The Rock Garden: A Study of Memory, Place-Making, and Community in Chandigarh, India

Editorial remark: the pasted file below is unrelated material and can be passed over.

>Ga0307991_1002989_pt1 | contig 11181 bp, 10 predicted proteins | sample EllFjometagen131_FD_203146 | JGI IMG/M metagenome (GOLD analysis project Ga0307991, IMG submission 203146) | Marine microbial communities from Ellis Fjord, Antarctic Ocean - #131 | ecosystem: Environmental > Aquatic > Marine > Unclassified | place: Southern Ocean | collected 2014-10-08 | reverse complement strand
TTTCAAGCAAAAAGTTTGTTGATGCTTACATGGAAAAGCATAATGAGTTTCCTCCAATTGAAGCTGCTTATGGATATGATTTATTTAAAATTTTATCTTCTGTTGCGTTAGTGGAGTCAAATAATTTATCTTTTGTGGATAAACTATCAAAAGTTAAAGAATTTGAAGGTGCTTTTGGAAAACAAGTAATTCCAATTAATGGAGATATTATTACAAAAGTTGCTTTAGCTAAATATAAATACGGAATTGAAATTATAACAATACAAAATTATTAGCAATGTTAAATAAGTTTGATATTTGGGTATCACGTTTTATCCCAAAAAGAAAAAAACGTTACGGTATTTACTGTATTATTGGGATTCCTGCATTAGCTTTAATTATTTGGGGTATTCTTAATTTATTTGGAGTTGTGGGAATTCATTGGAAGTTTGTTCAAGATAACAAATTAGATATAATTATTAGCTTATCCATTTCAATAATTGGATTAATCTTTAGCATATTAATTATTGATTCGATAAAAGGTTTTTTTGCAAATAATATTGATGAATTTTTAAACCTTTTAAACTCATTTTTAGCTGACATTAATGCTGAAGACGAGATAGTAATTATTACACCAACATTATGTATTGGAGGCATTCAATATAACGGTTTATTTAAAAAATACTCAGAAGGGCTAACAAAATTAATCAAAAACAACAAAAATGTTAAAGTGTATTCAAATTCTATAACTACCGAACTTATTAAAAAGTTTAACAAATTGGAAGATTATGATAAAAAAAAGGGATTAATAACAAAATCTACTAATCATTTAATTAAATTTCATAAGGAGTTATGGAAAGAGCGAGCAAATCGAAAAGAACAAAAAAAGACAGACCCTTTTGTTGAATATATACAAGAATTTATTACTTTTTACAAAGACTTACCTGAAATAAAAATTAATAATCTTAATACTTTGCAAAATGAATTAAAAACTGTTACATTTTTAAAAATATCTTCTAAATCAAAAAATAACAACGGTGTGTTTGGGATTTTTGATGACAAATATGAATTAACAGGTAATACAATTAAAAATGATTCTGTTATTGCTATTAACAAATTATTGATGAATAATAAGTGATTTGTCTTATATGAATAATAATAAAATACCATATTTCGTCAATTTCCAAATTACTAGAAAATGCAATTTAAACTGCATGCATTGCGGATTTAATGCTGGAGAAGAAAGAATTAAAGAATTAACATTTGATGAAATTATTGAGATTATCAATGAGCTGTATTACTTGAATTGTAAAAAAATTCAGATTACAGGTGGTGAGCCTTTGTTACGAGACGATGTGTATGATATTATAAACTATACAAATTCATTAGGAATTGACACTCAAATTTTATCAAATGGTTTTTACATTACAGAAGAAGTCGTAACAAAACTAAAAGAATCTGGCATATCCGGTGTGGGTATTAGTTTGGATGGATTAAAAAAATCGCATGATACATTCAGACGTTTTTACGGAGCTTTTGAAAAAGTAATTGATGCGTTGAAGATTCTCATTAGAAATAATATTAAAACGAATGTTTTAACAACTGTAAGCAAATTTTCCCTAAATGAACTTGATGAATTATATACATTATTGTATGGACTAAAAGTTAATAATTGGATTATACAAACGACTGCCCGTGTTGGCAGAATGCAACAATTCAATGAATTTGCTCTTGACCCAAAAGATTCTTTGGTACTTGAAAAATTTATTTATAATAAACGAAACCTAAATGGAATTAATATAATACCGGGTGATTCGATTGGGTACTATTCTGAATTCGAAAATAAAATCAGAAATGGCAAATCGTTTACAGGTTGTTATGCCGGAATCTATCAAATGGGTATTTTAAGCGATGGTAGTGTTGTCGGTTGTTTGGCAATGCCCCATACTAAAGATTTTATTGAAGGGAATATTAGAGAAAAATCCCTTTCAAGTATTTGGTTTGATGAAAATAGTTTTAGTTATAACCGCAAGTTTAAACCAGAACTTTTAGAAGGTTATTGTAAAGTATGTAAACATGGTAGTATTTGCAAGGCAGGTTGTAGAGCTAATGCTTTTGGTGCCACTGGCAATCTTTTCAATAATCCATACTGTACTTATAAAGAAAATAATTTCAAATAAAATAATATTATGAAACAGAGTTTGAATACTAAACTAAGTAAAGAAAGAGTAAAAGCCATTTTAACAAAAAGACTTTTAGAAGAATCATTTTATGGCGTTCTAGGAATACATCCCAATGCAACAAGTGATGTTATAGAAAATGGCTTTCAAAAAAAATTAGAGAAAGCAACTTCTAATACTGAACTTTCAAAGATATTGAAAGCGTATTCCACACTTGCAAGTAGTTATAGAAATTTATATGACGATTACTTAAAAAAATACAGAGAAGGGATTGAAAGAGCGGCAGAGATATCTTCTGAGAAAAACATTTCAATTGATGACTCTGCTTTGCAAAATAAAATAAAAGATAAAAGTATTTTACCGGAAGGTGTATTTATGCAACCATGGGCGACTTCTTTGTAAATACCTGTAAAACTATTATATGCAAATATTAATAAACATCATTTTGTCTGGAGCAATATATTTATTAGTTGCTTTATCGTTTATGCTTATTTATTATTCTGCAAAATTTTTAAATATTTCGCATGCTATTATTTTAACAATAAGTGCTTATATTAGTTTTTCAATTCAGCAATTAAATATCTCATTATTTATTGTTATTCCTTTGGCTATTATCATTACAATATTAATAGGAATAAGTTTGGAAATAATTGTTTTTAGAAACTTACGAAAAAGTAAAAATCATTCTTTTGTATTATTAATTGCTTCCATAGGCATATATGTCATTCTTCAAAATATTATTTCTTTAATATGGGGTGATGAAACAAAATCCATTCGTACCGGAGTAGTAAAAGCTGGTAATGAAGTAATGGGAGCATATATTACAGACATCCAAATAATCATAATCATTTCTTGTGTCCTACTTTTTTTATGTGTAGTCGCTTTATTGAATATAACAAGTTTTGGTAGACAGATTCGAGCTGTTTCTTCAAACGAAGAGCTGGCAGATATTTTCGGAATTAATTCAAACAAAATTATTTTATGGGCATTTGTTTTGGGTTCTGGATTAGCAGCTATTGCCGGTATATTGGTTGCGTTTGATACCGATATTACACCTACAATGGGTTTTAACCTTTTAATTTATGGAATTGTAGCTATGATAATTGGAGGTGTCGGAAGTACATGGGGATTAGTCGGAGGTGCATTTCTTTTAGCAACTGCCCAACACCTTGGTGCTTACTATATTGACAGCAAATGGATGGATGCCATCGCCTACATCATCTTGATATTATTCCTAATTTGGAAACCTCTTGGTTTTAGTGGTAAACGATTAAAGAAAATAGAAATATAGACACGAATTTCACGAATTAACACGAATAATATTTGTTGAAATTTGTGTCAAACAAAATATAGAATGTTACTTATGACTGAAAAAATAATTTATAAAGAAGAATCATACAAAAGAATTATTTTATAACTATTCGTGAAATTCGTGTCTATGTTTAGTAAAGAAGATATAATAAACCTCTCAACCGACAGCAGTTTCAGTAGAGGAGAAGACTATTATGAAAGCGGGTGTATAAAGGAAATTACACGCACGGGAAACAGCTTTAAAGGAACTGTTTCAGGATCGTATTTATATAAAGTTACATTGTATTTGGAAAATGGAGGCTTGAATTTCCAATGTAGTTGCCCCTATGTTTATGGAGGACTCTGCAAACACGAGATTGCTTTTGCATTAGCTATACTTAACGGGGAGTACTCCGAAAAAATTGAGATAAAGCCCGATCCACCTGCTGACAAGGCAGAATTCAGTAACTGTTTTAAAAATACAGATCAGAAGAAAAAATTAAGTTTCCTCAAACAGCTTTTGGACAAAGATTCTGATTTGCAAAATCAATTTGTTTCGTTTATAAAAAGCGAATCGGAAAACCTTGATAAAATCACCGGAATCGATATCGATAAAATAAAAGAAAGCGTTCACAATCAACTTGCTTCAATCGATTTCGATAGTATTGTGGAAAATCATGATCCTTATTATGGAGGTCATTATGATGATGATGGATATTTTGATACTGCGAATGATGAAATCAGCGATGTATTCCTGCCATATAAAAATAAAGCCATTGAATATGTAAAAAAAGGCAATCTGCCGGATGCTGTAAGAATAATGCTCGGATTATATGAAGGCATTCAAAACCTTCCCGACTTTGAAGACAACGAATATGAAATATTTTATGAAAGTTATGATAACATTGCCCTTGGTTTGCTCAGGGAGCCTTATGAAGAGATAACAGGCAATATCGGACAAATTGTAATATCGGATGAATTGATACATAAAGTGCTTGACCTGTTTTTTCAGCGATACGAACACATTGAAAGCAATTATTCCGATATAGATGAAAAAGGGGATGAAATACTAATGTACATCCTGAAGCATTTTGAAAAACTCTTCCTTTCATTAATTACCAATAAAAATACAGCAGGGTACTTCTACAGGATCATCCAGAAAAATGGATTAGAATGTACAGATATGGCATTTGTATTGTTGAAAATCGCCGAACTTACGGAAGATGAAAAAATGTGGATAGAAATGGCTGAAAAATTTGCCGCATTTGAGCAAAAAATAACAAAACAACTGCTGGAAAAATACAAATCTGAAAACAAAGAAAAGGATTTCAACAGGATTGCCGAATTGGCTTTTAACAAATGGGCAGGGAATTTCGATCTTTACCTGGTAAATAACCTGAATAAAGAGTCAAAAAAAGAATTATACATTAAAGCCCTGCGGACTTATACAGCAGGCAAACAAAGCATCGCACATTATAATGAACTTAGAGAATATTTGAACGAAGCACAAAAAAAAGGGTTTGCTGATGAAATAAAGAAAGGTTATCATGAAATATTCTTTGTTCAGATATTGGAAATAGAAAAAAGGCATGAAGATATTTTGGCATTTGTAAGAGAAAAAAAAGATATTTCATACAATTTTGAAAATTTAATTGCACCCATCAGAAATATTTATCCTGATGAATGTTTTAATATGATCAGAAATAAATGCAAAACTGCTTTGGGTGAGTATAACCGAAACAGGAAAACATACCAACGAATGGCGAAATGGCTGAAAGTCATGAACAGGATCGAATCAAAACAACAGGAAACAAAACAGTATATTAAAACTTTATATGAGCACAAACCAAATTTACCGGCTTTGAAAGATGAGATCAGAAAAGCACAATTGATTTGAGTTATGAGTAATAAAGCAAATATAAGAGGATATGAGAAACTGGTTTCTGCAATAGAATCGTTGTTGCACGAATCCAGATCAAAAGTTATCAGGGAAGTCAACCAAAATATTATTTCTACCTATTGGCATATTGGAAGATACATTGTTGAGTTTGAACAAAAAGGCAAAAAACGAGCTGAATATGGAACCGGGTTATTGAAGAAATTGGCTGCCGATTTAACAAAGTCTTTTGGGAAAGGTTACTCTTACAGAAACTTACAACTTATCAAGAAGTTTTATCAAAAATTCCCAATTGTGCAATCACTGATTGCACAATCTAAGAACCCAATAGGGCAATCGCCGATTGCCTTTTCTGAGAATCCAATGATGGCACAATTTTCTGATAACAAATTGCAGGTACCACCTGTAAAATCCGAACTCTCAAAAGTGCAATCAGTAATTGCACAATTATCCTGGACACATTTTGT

This dissertation disrupts the constructed opposition that has long been integral to scholarly and popular accounts of both the planned city of Chandigarh and the forty-acre artwork and built environment, the Rock Garden, contained within its parameters. The dominant mythology has consistently pitted the city’s architect, Le Corbusier—the heroic mid-century modernist “master”—against the Garden’s creator—the humble villager and “outsider artist” Nek Chand. This work, positioned within colonial and post-colonial studies and urban history discourse, proceeds by analyzing the materiality of both the Garden and the city’s physical structures, the narratives surrounding the international circulation and display of Chand’s sculptures, and the processes of codification and fetishization of the work’s origin narratives. The dissertation excavates the complicated ways in which the work intersects with local, national, and international concerns and illustrates how intricately connected the mechanisms of the Garden are to the central operations of the city. By situating Chandigarh’s complexities as indicative of a contested experience, and by placing the Rock Garden within the field of these complications rather than in opposition to them, this dissertation deconstructs the dominant myth and establishes instead a more carefully connected understanding of artist Nek Chand, the Rock Garden, and of Chandigarh itself.